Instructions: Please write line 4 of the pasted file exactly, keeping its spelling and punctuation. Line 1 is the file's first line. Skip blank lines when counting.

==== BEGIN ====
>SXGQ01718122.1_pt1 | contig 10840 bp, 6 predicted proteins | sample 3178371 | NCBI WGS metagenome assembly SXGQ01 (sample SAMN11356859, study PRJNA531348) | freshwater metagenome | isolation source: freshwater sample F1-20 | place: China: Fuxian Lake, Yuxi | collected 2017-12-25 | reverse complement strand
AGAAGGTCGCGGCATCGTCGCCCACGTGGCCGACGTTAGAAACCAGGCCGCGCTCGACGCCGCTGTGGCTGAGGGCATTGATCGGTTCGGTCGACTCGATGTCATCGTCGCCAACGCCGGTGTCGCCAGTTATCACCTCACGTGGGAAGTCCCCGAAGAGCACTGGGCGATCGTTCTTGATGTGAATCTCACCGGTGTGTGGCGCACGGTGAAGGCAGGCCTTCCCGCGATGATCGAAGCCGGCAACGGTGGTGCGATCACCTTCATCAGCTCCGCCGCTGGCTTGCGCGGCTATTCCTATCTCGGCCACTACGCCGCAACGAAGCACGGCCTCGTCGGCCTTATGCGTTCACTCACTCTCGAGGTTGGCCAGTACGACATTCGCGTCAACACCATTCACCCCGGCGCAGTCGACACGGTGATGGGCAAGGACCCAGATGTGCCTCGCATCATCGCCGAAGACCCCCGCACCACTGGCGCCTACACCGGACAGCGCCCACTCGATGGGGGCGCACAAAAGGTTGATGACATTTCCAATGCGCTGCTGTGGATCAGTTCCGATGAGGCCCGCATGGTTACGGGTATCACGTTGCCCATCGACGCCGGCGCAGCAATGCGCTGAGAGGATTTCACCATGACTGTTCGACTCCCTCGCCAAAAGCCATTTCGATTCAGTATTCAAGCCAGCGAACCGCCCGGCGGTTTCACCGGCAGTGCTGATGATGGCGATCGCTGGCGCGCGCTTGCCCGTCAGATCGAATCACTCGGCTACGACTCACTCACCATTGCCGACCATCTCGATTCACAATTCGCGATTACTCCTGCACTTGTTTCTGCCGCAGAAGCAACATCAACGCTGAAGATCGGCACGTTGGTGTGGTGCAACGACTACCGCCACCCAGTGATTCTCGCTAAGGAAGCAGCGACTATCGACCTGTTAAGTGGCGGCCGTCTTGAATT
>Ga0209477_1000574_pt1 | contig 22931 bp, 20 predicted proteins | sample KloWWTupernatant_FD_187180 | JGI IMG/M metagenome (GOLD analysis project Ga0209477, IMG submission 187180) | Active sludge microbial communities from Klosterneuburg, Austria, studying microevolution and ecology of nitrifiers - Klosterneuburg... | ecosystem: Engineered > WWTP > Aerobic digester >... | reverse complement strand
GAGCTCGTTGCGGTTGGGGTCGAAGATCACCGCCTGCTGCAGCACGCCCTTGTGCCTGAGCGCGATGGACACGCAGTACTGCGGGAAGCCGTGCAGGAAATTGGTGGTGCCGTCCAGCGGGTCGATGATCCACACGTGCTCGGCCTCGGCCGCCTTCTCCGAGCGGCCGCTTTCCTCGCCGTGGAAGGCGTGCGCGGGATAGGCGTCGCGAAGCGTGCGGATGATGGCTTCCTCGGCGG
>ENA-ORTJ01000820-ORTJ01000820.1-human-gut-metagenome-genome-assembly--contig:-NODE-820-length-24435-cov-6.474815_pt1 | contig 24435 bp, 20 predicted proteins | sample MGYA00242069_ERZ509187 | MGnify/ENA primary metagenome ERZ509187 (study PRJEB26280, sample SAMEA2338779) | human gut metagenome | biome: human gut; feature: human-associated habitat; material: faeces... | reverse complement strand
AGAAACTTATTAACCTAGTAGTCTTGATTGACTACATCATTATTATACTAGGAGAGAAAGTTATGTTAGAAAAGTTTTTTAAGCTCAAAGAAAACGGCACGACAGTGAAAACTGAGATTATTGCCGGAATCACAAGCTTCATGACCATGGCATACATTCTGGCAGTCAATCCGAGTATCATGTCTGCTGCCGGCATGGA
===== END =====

GAGCTCGTTGCGGTTGGGGTCGAAGATCACCGCCTGCTGCAGCACGCCCTTGTGCCTGAGCGCGATGGACACGCAGTACTGCGGGAAGCCGTGCAGGAAATTGGTGGTGCCGTCCAGCGGGTCGATGATCCACACGTGCTCGGCCTCGGCCGCCTTCTCCGAGCGGCCGCTTTCCTCGCCGTGGAAGGCGTGCGCGGGATAGGCGTCGCGAAGCGTGCGGATGATGGCTTCCTCGGCGG